But not all offenders leave confinement with suspended time hanging over their heads. That is when the executive branch of state government takes over with parole. Parole applies to felony sentences, not misdemeanors. Ind. Code §§ 11-13-3-2(b)(4). A felony offender released from the Department of Correction before completing the offender's entire sentence usually will serve parole or probation but very rarely neither or both. Ind. Code § 35-50-6-1(a)(2), -(a)(3), -(g). Where the felony sentence does not involve probation and the offender has not served day-for-day in prison the entire sentence imposed by the trial court, the Indiana Parole Board releases the felon to parole for a period set by statute ranging from days to life. See I.C. § 35-50-6-1. A violation of parole can force the offender to return to prison to serve all or part of those days of his original sentence not already served in prison. I.C. § 35-50-6-1(c). Earned credit time does not reduce a parolee's sentence for purposes of parole. See I.C. § 35-50-6-1(a), -(b).
 Although parolees’ sentences are not reduced for credit time, probationers receive this benefit. If probation is revoked for bad behavior after a probationer's release from his initial incarceration, the maximum sanction is imprisonment for the suspended portion of the offender's original sentence. I.C. § 35-38-2-3(h), -(j). That means the probationer who returns to prison has the benefit of all credits from his pre-revocation incarceration, unlike the parolee. See id.; I.C. § 35-50-6-1(a), -(b).1
 That is the scenario in which Jeffery Gene Garrison found himself. He was convicted of child molesting and served 14 years of his 40-year sentence before being released on parole. His early release was the result of time credits he had earned in prison. Applying those credits, Garrison, by his calculations, had served his entire 40-year sentence. After the Parole Board revoked his parole and returned him to prison for his admitted parole violation, Garrison filed a petition for writ of habeas corpus. He claimed he should not have been placed on parole or returned to prison for violating the terms of that parole because he'd already served his entire sentence. The trial court granted the State's motion for summary disposition and dismissed Garrison's petition.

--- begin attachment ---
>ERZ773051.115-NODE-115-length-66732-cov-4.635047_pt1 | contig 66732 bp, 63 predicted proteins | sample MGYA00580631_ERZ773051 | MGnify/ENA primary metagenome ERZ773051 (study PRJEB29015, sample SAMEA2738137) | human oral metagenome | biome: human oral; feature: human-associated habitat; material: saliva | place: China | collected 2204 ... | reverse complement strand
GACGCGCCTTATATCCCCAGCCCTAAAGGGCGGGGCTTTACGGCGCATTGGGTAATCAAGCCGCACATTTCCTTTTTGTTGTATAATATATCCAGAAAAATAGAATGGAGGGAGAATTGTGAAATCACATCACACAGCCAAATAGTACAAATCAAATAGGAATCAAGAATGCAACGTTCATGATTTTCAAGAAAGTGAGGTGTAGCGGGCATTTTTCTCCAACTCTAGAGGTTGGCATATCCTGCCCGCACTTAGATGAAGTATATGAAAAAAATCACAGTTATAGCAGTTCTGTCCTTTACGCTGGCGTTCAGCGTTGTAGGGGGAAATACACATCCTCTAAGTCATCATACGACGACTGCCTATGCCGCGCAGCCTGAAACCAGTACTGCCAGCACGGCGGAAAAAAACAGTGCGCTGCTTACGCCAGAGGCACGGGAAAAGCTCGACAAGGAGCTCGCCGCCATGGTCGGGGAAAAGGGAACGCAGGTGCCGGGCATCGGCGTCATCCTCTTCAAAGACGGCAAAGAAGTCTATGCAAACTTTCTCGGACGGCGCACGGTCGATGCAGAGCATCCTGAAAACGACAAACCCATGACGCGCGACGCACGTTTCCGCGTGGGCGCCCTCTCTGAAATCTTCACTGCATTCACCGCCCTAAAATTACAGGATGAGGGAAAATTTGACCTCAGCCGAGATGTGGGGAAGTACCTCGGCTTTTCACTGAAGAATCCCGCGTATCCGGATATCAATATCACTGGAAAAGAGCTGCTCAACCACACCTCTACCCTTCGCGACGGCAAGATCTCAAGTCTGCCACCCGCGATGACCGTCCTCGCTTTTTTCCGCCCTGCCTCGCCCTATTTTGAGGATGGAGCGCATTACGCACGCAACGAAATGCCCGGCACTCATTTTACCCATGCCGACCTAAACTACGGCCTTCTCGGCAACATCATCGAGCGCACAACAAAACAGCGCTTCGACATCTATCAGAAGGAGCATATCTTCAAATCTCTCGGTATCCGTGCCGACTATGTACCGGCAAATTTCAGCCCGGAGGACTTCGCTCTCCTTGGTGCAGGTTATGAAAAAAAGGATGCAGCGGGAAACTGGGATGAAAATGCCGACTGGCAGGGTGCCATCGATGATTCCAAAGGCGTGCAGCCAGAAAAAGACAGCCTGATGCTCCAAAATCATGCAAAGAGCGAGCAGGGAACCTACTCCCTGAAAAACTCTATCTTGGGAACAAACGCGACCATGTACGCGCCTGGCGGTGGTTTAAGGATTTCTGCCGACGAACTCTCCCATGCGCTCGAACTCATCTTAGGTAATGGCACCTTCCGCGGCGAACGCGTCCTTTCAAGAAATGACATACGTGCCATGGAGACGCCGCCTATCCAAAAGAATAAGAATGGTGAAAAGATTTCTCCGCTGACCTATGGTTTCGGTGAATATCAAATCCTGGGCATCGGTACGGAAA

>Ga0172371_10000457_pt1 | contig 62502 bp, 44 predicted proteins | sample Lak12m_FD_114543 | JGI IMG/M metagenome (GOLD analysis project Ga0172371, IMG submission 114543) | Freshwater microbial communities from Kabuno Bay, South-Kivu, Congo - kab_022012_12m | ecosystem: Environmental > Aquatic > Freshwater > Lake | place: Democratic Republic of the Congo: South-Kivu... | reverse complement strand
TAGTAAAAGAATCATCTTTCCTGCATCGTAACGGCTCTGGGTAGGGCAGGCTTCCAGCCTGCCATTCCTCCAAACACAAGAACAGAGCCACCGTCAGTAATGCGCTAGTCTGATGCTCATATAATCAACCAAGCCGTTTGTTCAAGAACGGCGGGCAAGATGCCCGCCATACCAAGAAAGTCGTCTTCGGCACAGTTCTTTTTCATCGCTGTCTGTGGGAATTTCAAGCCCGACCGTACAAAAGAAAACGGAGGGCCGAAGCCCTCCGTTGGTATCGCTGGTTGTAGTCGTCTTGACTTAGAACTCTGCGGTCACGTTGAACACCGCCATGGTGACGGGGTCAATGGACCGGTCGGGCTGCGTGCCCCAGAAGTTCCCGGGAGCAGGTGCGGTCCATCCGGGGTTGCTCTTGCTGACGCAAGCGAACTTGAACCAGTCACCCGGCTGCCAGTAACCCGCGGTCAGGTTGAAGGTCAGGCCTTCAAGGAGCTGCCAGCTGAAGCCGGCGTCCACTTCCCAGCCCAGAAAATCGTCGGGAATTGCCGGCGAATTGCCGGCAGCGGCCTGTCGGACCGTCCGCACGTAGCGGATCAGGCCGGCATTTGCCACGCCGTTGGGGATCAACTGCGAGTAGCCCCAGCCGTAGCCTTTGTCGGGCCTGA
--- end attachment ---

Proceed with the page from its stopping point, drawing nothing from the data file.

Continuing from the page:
II. Standard of Review
 Whether Garrison's petition is for postconviction relief or for a writ of habeas corpus, we employ the same standard of review because the underlying facts are not in dispute. The parties merely disagree: 1) whether Garrison legally was placed on parole and therefore subject to parole revocation and resulting reincarceration and 2) whether Garrison could be returned to prison based on his admitted violation of a parole condition prohibiting his unapproved romantic relationship. As these issues are pure questions of law not requiring consideration of extrinsic evidence, inferences drawn from that evidence, or witness credibility, we review them de novo. Hale v. Butts, 88 N.E.3d 211, 214 (Ind. Ct. App. 2017).
III. Summary Disposition
 Garrison first complains that the court treated his petition as a request for postconviction relief as opposed to a petition for writ of habeas corpus. His theory is that his writ required an evidentiary hearing whereas a petition for postconviction relief does not. Garrison is wrong. Evidentiary hearings are not required in either scenario. Ind. Post-conviction Rule 1 § 4(g) (allowing summary disposition of petitions for postconviction relief when the pleadings and other written submissions show no genuine issue of material fact and the moving party is entitled to judgment as a matter of law); Pallett v. State, 901 N.E.2d 611, 613 (Ind. Ct. App. 2009) (rejecting argument that evidentiary hearing on petition for writ of habeas corpus is required). Because no evidentiary hearing was required, we find no error in the court's summary disposition of Garrison's petition.
IV. Placement on Parole